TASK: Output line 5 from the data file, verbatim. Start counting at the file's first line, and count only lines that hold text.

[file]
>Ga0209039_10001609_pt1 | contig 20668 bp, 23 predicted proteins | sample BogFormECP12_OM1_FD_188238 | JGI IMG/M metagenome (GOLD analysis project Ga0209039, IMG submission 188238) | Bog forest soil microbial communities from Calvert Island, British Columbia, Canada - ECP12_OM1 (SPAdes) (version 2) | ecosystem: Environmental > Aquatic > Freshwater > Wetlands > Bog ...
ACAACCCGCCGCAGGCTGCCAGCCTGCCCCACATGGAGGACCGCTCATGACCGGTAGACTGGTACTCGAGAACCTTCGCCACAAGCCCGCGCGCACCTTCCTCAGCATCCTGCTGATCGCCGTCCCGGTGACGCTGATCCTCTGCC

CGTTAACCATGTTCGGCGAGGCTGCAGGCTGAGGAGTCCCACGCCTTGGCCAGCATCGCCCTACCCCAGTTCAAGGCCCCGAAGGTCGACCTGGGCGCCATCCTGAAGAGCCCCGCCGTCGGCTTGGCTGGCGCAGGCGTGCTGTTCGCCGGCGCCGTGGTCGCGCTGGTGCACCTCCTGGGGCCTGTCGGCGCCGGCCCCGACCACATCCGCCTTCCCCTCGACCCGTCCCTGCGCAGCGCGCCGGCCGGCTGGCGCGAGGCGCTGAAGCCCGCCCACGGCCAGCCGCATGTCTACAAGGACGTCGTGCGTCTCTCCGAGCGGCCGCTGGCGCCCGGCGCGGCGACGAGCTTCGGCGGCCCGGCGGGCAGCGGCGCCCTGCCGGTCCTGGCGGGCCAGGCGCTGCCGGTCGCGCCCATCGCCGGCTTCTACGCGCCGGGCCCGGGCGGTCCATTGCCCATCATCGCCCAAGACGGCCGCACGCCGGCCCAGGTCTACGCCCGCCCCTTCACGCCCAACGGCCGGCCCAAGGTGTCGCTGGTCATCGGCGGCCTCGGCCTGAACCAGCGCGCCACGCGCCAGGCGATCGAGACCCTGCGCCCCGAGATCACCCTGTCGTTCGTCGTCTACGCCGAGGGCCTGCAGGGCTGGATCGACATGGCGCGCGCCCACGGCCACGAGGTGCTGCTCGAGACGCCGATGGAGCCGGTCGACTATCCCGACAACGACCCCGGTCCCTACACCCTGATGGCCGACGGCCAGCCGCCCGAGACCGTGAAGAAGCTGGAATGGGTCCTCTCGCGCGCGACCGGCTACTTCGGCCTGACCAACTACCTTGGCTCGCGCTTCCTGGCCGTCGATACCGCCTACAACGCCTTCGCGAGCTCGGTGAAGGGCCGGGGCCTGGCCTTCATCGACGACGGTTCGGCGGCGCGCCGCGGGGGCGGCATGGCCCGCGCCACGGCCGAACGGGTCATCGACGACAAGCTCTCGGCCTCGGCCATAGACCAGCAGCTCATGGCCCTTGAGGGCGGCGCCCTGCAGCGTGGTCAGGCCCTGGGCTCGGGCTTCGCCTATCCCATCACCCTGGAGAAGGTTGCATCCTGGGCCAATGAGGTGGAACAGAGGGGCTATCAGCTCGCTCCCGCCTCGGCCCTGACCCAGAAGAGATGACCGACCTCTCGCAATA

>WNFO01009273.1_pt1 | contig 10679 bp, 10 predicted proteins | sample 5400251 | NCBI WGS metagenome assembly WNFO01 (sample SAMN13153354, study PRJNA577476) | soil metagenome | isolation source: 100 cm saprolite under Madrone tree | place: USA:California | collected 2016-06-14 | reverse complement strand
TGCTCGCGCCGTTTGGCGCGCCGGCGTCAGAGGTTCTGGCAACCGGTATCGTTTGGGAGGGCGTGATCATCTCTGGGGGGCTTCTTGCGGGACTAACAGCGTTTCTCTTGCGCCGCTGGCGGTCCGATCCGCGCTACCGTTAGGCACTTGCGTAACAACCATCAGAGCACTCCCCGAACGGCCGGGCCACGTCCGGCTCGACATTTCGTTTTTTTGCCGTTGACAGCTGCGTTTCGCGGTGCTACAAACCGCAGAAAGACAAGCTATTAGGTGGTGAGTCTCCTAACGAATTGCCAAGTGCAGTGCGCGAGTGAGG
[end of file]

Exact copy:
TGCTCGCGCCGTTTGGCGCGCCGGCGTCAGAGGTTCTGGCAACCGGTATCGTTTGGGAGGGCGTGATCATCTCTGGGGGGCTTCTTGCGGGACTAACAGCGTTTCTCTTGCGCCGCTGGCGGTCCGATCCGCGCTACCGTTAGGCACTTGCGTAACAACCATCAGAGCACTCCCCGAACGGCCGGGCCACGTCCGGCTCGACATTTCGTTTTTTTGCCGTTGACAGCTGCGTTTCGCGGTGCTACAAACCGCAGAAAGACAAGCTATTAGGTGGTGAGTCTCCTAACGAATTGCCAAGTGCAGTGCGCGAGTGAGG